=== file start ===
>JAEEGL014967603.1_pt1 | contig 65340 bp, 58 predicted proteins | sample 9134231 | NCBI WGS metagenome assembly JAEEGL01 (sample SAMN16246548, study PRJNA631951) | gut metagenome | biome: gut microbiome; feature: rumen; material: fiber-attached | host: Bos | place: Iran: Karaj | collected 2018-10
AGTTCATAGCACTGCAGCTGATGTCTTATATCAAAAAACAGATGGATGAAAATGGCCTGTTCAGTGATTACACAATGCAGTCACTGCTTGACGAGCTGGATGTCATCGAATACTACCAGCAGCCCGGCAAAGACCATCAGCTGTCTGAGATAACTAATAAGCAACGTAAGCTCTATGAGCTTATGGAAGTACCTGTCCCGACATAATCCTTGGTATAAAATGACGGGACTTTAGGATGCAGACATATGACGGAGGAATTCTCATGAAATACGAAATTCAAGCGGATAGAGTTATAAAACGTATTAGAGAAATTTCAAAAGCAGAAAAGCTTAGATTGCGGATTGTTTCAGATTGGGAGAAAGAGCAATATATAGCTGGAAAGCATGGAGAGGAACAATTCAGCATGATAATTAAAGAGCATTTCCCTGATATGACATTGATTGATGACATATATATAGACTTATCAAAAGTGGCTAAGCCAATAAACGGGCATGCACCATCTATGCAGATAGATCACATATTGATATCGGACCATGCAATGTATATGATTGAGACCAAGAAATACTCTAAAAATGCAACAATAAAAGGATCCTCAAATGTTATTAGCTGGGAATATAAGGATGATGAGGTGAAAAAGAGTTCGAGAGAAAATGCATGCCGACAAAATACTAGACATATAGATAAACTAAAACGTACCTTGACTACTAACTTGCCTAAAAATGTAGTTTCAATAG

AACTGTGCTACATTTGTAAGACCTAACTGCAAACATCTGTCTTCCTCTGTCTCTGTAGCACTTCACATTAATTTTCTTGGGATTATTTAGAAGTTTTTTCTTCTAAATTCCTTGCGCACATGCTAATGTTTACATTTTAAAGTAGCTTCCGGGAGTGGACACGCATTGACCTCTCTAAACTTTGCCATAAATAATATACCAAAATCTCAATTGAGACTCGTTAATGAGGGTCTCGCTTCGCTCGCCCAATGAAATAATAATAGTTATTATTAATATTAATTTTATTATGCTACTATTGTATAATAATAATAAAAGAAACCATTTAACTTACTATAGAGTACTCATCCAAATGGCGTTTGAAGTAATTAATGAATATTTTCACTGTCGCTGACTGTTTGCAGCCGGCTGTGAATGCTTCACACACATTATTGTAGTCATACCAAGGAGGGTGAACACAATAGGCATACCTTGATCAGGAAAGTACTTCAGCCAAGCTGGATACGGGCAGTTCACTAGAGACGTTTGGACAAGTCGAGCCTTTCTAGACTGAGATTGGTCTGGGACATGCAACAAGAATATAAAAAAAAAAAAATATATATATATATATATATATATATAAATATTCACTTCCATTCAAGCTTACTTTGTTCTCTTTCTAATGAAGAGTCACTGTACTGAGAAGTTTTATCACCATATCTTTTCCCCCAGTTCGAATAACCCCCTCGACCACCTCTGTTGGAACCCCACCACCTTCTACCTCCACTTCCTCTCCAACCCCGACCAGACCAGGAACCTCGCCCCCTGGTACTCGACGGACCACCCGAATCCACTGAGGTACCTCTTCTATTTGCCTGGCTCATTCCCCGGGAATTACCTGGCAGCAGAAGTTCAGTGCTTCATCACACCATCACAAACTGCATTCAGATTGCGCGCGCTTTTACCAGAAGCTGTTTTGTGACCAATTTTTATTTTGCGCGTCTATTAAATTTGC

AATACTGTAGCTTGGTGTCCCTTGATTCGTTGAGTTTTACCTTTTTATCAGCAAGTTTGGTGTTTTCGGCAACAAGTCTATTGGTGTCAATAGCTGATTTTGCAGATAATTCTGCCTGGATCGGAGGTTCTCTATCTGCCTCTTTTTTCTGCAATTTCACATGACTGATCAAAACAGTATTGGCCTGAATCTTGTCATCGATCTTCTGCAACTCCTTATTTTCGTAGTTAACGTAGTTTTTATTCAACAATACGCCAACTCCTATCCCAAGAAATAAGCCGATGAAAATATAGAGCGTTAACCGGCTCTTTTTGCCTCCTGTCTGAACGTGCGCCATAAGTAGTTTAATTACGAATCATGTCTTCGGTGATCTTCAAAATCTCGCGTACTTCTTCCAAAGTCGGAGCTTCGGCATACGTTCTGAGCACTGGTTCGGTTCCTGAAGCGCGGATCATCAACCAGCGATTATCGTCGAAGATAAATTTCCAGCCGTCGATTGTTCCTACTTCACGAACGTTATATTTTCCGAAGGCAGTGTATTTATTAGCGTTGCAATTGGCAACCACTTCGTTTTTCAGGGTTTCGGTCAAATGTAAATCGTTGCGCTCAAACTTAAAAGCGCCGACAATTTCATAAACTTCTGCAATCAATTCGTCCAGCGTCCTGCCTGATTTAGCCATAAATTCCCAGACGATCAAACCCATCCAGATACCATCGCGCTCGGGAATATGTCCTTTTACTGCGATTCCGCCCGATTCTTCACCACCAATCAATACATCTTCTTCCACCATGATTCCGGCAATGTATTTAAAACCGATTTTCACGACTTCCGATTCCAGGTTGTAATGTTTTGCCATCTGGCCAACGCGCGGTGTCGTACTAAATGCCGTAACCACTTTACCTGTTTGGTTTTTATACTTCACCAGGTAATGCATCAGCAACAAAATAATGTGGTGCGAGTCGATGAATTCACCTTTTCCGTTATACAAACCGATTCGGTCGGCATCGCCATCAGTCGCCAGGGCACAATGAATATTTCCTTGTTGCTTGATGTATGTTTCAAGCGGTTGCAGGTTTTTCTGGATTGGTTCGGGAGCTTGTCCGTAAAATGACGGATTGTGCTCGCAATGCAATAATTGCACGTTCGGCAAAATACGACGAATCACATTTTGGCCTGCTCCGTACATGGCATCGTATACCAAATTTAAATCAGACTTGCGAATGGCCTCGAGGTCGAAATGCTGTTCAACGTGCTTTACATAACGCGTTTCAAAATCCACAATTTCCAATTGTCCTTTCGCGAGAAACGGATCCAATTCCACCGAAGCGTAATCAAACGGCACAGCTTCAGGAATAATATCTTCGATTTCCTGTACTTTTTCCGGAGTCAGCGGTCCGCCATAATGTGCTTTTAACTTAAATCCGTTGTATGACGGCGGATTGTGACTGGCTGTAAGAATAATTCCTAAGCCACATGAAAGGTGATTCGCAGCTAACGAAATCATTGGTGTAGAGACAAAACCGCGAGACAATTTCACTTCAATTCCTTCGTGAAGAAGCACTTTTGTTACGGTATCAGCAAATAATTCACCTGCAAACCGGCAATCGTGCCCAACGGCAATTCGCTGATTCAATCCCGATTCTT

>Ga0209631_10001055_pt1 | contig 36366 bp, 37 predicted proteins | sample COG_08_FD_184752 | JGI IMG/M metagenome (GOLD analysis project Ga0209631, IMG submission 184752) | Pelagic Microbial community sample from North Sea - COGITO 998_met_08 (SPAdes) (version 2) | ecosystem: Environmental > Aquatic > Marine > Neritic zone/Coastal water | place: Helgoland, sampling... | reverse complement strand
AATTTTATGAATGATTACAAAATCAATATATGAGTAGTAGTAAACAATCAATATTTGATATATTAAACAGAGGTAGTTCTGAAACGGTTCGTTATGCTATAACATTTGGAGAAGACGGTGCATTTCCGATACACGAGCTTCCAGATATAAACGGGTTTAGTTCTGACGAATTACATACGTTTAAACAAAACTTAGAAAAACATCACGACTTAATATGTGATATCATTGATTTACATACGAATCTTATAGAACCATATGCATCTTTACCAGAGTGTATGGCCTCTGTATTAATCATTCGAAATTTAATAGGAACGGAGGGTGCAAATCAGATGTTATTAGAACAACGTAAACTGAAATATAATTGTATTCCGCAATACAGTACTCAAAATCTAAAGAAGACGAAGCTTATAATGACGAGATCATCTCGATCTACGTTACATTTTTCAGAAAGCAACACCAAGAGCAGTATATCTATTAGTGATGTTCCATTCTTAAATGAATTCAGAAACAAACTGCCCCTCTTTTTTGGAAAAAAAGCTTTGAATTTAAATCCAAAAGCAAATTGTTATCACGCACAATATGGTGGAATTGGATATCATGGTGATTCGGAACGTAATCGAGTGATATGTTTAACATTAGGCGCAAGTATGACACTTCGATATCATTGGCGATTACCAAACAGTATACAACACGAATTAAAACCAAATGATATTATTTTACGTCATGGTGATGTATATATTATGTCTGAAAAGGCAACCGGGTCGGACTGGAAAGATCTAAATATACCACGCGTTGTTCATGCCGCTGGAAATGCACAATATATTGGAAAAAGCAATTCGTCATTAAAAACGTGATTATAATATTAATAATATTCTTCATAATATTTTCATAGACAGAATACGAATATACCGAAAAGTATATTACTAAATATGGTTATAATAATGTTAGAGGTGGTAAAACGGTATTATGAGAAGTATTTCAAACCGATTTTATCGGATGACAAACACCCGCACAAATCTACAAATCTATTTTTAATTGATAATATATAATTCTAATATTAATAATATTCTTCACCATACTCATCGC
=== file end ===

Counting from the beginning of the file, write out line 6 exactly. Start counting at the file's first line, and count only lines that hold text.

AATTTTATGAATGATTACAAAATCAATATATGAGTAGTAGTAAACAATCAATATTTGATATATTAAACAGAGGTAGTTCTGAAACGGTTCGTTATGCTATAACATTTGGAGAAGACGGTGCATTTCCGATACACGAGCTTCCAGATATAAACGGGTTTAGTTCTGACGAATTACATACGTTTAAACAAAACTTAGAAAAACATCACGACTTAATATGTGATATCATTGATTTACATACGAATCTTATAGAACCATATGCATCTTTACCAGAGTGTATGGCCTCTGTATTAATCATTCGAAATTTAATAGGAACGGAGGGTGCAAATCAGATGTTATTAGAACAACGTAAACTGAAATATAATTGTATTCCGCAATACAGTACTCAAAATCTAAAGAAGACGAAGCTTATAATGACGAGATCATCTCGATCTACGTTACATTTTTCAGAAAGCAACACCAAGAGCAGTATATCTATTAGTGATGTTCCATTCTTAAATGAATTCAGAAACAAACTGCCCCTCTTTTTTGGAAAAAAAGCTTTGAATTTAAATCCAAAAGCAAATTGTTATCACGCACAATATGGTGGAATTGGATATCATGGTGATTCGGAACGTAATCGAGTGATATGTTTAACATTAGGCGCAAGTATGACACTTCGATATCATTGGCGATTACCAAACAGTATACAACACGAATTAAAACCAAATGATATTATTTTACGTCATGGTGATGTATATATTATGTCTGAAAAGGCAACCGGGTCGGACTGGAAAGATCTAAATATACCACGCGTTGTTCATGCCGCTGGAAATGCACAATATATTGGAAAAAGCAATTCGTCATTAAAAACGTGATTATAATATTAATAATATTCTTCATAATATTTTCATAGACAGAATACGAATATACCGAAAAGTATATTACTAAATATGGTTATAATAATGTTAGAGGTGGTAAAACGGTATTATGAGAAGTATTTCAAACCGATTTTATCGGATGACAAACACCCGCACAAATCTACAAATCTATTTTTAATTGATAATATATAATTCTAATATTAATAATATTCTTCACCATACTCATCGC